For the PVDA, the 10-hour day is thus “normalized”and the 38-hour week also dies. “If you also charge the large number of ‘voluntary’ overtime, people will often be obliged to work that fifth day anyway. The working week of 45 hours is thus legalized in the facts.”
“The 10-is normalized and the 45-hour working week is legalized in the facts.”
The extension of night work is also unacceptable. For BTB, the measure “in which night work can already be done from 20h, subject to the agreement of 1 union is dramatic. Companies where there is no trade union presence are thus given a free guide to organize night work without surcharge.”
According to the ACV, this measure comes ” after 7 years of pounding of the e-commerce lobby”. Moreover, this is a dangerous precedent and “it is to be feared that even more flexibility will soon be pushed through. While it is absolutely not a good idea: with people, with their family life and with their health you do not experiment!”
This measure would also be voluntary, but that is according to PVDA theory: “go with a contract of limited duration or as an interim tell your boss that you do not want to do that ‘evening work’ voluntarily. The’ freedom ‘ Vivaldi speaks of is the freedom to do what the boss says, or fly outside.”
“The employer can completely put the unions aside through agreements with individual employees.”
What the trade unions are doing the most is sidelining their trade unions. To allow night work in e-commerce from 20 am to midnight, only the agreement of one union in the company is needed. “In addition, the employer can completely put the unions aside through agreements with individual employees,” according to the ABVV.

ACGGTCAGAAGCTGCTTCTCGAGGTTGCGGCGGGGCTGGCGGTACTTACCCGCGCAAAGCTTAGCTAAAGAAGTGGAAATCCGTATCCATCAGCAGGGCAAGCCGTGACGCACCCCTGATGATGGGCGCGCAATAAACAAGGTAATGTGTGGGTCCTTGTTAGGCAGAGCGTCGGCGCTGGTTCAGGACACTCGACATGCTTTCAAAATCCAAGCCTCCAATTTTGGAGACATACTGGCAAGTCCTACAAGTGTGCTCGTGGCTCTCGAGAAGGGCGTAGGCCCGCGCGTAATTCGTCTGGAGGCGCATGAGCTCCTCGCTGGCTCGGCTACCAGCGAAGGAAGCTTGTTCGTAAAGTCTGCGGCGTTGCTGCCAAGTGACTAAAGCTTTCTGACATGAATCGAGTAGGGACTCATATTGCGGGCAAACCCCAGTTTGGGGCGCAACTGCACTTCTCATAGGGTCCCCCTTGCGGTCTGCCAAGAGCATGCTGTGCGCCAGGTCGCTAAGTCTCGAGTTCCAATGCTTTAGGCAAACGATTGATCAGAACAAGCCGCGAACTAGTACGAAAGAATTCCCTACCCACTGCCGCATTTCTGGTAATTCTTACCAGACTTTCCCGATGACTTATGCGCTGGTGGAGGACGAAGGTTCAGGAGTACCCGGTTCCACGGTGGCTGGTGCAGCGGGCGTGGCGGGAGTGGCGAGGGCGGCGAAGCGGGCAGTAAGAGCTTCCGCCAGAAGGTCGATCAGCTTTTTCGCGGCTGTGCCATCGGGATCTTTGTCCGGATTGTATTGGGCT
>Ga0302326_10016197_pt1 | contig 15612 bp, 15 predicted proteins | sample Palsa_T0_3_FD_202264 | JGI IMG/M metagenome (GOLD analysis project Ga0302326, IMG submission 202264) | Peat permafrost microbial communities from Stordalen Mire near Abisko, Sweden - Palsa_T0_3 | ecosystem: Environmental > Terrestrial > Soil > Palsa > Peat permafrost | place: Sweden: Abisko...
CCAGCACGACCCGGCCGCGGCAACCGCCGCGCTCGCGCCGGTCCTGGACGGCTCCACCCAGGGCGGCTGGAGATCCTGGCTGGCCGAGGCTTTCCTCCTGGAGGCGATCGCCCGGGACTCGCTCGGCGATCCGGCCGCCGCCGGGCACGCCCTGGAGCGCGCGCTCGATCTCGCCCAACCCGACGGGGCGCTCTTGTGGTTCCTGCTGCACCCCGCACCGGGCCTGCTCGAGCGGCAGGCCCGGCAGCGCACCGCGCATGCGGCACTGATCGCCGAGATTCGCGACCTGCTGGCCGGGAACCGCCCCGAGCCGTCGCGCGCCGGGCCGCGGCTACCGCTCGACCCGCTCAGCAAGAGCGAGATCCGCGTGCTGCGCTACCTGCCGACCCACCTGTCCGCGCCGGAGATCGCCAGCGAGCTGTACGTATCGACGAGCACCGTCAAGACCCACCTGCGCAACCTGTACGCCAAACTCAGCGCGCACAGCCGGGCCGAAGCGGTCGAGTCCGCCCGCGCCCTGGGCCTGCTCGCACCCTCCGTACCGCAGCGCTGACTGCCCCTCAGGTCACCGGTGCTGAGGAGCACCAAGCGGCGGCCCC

According to the ABVV, such individual regulations threaten “to erode the Interprofessional and sectoral level, leaving only the employee-employer relationship. That is exactly the level at which the employee is the weakest to negotiate for his own interests.”
“Two years ago, the government took office with the promise to respect the social partners more. Today, nothing remains of this.”
The ACLVB does not think it is possible that “barely two years ago, the government took office with the promise to respect the social partners more than today, to find that nothing remains of this.”
According to the think tank Minerva, the government and the employers ‘ organizations make a false diagnosis. They find the employment rate too low and want to increase it by activating more people (unemployed, long-term sick). But that’s not the problem, according to the think tank.